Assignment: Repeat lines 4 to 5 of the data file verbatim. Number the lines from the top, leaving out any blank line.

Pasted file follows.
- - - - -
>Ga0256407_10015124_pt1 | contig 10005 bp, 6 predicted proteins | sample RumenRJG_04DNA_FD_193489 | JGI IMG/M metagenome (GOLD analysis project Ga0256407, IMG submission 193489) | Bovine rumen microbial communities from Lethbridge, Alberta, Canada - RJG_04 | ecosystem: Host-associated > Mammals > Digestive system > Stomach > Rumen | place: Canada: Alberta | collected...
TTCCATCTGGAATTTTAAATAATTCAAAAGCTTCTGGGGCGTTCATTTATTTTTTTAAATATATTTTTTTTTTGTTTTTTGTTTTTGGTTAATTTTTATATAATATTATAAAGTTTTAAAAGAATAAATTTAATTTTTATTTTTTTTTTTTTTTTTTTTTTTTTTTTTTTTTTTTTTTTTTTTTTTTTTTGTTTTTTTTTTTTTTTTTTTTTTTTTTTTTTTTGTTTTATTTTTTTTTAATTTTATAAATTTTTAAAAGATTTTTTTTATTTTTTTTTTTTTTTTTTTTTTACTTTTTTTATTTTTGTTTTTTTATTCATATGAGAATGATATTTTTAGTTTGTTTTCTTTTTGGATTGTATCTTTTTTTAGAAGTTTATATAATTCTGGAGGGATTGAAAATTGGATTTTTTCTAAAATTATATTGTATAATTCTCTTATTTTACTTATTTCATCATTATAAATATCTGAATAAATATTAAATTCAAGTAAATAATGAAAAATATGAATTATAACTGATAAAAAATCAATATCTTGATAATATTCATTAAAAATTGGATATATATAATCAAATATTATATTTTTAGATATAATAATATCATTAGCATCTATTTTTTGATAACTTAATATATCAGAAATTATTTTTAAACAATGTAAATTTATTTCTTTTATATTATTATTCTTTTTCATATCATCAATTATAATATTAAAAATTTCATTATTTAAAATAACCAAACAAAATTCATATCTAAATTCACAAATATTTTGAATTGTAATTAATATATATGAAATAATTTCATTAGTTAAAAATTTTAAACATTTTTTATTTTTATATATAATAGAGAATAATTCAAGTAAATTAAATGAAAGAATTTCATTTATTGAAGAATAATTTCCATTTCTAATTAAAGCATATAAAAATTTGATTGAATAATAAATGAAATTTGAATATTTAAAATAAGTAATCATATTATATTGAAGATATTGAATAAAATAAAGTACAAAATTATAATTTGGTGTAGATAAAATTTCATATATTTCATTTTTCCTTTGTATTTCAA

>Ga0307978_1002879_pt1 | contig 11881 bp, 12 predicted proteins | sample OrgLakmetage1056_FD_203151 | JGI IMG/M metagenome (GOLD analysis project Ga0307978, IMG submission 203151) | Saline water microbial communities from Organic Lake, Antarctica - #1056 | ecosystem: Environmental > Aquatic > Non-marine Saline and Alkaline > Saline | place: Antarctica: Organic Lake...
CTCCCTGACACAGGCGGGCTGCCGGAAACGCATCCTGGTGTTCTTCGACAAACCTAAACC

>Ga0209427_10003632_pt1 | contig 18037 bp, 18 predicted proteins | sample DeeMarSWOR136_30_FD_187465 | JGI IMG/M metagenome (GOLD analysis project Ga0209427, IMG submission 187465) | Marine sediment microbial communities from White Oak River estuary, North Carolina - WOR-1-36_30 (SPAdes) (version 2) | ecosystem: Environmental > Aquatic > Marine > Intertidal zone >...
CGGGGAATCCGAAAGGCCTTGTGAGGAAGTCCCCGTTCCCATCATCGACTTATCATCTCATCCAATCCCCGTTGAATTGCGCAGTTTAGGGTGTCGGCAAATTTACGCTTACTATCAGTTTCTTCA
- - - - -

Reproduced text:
CTCCCTGACACAGGCGGGCTGCCGGAAACGCATCCTGGTGTTCTTCGACAAACCTAAACC

>Ga0209427_10003632_pt1 | contig 18037 bp, 18 predicted proteins | sample DeeMarSWOR136_30_FD_187465 | JGI IMG/M metagenome (GOLD analysis project Ga0209427, IMG submission 187465) | Marine sediment microbial communities from White Oak River estuary, North Carolina - WOR-1-36_30 (SPAdes) (version 2) | ecosystem: Environmental > Aquatic > Marine > Intertidal zone >...